Have women evolved to an era where we no longer need men? And if the power dynamics have shifted such that women are now more independent and in control than ever before, is either sex better off as a result? These are just some of the questions explored in Hanna Rosin’s new book, The End of Men: And the Rise of Women, published earlier this month.

Rosin cites statistics showing that women are now three times as likely to graduate from college as men, and women now make up more than 50 percent of the workforce.

According to the National Center for Education Statistics (NCES), from 1999–2000 to 2009–10, females earned approximately 60 and 62 percent of associate’s degrees and 57 and 58 percent for bachelor’s degrees. Between 2000 and 2010, college enrollment as a whole increased by 37 percent, from 15.3 million to 21 million. But, in the same time span, the number of women who enrolled increased by 39 percent, versus 35 percent for men. NCES also found that between 1970 and 2010, women jumped from 41 percent to 57 percent of total enrollment.

Additionally, there are more women heads of household than ever before—either married or single. Unmarried women are waiting longer and longer to find a spouse and have children. The new model of “supermom,” who works and handles domestic duties, is quickly becoming the norm.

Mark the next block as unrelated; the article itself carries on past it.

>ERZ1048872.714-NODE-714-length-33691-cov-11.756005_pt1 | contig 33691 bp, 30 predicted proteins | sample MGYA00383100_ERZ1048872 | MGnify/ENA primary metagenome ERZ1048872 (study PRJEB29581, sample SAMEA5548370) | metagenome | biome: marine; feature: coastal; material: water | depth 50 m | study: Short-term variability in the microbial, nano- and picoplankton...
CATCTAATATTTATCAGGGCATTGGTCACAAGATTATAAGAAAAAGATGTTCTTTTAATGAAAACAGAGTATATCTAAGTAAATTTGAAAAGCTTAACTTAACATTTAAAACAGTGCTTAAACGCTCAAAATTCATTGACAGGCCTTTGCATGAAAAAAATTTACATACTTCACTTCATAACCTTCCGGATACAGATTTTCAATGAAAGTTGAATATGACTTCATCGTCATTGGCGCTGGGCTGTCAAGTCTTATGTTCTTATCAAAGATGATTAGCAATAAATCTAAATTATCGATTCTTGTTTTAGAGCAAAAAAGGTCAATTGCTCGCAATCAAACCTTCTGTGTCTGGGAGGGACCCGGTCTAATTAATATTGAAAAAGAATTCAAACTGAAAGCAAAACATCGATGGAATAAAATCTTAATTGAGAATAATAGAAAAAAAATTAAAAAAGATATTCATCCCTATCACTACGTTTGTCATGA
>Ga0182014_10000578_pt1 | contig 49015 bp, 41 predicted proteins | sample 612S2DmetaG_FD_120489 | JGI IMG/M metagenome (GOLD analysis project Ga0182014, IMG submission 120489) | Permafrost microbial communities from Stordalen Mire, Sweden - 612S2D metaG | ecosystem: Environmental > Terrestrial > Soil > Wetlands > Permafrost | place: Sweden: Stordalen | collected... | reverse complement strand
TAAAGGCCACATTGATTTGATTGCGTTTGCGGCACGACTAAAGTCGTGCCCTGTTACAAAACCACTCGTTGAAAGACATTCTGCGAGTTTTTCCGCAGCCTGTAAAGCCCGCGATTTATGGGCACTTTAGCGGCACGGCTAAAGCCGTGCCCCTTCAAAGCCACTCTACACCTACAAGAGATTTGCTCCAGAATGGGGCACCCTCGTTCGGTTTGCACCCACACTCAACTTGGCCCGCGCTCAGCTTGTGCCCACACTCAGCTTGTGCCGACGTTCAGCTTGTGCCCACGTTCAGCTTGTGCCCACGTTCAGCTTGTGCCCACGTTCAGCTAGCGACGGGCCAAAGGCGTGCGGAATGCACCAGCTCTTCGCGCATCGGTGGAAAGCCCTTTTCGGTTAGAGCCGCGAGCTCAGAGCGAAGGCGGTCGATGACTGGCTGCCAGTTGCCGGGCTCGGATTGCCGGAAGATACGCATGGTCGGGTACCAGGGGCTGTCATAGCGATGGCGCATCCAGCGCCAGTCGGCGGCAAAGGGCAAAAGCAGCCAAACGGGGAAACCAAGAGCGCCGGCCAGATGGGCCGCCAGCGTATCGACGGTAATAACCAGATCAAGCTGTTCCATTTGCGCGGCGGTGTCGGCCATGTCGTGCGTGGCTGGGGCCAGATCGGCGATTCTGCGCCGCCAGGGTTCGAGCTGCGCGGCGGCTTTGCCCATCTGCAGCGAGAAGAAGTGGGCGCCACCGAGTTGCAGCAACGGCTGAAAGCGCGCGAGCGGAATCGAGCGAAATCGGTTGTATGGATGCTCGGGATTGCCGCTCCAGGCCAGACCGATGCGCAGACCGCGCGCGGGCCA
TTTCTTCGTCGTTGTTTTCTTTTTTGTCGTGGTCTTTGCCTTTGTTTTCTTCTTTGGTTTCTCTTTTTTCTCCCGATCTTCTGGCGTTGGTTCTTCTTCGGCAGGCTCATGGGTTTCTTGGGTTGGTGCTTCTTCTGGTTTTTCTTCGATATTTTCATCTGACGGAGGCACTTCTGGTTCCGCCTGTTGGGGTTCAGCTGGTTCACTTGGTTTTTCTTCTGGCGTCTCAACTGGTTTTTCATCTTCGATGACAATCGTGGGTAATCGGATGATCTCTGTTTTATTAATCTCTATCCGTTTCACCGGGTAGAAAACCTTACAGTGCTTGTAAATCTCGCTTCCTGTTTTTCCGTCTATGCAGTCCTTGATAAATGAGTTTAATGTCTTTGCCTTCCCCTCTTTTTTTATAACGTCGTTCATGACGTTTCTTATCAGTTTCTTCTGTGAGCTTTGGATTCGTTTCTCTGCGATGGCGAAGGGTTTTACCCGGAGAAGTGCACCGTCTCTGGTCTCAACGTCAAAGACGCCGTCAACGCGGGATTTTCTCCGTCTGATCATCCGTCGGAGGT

And just who is missing in this picture, according to Rosin? Men, who find themselves less necessary than ever before.

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But is it really accurate to declare “The End of Men”? After all, much of the “rise of women” that Rosin writes of is really just the rise of women to a level of equality with men. And we’re still not there yet. As MSNBC’s Melissa Harris-Perry and her guests point out while discussing The End of Men, women still earn .75 for every dollar a man earns. And among the growing ranks of female heads of household, 29 percent live at or below the poverty level. These certainly aren’t statistics to celebrate.

More accurately, as Harris-Perry suggests, we’re witnessing an era where masculinity is being redefined. “It’s not the end of men,” she says, “(but) the end of only valuing men’s economic power.”

As Harris-Perry’s panelist’s point out, Rosin’s new book—with its admittedly incendiary title—is likely to fuel the fires of men’s rights groups, and all those long-suffering white males. (We can’t wait to hear what Rush Limbaugh and Glenn Beck have to say about it.) Still, Hanna Rosin’s book makes for great reading, and well-captures a watershed moment in the dynamics between women and men, even if women still have a long way to go to achieve true equality with the guys.